William F. Beattie, sculptor of the 1514 Memorial

William Francis Beattie was born in Hawick on the 23rd November, 1888, the only son of Thomas and Annie Kate. Thomas Beattie was an accomplished sculptor whose list of fine work included the ornate decoration incorporated into the Buccleuch Memorial Hall, the Coat of Arms from which was saved and is now built into a wall at the West Port Day Centre. Unable to obtain regular work of this stature locally, the Beattie family moved to Edinburgh where they found a modest home in Haymarket Terrace. One of his Thomas’s most notable commissions there was to create decorative work for the interior of the Usher Hall.


William F Beattie

Displaying a natural aptitude for art inherited from his father and grandfather (one of the earliest pioneers of photography in Hawick where he combined the trades of stockingmaker and photographer), William was educated at George Watson’s College before advancing to the Edinburgh College of Art where he later became a member of staff. In his spare time, he played rugby for the Brunstane Rugby Club and was also a member of the Portobello Amateur Rowing Club. In 1910, he joined a Territorial Yeomanry Regiment, the Lothian and Border Horse, as a trooper.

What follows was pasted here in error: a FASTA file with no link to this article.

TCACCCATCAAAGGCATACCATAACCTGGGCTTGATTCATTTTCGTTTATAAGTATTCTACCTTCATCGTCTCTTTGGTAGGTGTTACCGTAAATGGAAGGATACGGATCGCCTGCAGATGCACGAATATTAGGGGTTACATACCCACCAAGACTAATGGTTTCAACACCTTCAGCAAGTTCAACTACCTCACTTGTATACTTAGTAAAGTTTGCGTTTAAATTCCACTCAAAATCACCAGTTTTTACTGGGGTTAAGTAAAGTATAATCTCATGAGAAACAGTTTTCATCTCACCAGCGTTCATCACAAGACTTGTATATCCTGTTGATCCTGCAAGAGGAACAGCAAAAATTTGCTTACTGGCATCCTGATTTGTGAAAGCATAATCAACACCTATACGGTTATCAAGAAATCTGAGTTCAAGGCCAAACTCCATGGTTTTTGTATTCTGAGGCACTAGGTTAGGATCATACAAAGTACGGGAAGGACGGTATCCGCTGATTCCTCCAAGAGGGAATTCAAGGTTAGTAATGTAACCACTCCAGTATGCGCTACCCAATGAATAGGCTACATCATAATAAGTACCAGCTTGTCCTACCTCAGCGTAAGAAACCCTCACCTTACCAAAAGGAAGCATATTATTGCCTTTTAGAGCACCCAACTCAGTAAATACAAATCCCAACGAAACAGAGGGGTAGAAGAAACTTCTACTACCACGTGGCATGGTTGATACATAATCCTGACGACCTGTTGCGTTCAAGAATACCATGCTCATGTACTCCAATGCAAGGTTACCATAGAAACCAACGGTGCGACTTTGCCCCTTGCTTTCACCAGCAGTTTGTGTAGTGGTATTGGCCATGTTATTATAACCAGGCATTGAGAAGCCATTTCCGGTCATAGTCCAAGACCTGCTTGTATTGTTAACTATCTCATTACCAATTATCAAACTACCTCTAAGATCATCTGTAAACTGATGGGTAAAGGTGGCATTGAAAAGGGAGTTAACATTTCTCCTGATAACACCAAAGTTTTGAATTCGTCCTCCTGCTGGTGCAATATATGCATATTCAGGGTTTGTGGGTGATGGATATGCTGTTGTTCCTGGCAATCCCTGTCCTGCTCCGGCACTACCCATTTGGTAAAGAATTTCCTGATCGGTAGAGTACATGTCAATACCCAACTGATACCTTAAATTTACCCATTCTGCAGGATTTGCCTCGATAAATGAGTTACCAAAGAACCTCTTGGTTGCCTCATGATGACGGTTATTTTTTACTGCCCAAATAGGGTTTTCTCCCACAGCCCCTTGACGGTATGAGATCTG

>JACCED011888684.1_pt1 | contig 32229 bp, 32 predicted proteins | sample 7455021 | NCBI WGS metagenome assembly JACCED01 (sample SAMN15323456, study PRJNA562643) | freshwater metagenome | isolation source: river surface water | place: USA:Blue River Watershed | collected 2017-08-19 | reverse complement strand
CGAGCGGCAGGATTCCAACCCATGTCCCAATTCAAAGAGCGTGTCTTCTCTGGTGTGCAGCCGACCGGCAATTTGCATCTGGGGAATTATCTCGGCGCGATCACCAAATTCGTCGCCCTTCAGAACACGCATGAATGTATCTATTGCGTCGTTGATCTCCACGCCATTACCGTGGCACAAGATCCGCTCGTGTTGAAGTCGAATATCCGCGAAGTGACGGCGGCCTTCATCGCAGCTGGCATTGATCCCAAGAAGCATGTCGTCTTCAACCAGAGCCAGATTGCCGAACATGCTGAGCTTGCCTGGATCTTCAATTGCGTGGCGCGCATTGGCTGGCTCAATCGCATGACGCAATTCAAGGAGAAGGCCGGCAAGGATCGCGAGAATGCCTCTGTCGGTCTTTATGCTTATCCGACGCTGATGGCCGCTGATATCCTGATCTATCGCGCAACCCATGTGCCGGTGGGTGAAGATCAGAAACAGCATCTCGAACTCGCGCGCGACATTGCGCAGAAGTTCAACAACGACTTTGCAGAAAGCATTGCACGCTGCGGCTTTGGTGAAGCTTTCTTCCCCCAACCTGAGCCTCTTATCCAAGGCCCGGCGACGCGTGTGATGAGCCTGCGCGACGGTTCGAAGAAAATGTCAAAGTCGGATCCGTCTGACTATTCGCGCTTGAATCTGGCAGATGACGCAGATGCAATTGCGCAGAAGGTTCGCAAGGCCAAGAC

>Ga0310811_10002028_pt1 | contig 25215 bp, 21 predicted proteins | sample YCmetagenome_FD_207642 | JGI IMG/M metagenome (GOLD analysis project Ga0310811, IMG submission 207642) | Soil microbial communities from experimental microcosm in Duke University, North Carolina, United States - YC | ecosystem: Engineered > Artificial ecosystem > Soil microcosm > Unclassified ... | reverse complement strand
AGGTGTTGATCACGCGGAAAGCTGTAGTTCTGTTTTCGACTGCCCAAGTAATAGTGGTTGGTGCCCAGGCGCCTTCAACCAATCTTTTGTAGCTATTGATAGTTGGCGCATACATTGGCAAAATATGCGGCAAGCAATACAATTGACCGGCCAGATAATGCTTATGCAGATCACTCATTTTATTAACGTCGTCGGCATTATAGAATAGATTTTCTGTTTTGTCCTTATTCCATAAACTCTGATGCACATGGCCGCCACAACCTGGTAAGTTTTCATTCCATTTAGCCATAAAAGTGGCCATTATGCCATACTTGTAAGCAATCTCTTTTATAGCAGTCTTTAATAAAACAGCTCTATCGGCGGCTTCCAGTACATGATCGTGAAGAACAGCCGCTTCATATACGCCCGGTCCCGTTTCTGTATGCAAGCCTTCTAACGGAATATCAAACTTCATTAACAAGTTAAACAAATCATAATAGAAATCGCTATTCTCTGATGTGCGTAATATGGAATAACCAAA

Just prior to the start of the Great War, William went into business for himself as a sculptor. News of his prowess reached his old home town of Hawick from where he received a commission to design and sculpt a monument to commemorate the four hundredth anniversary of the skirmish at Hornshole in which a band of young Hawick Callants had routed a troop of English horse and stolen their flag.


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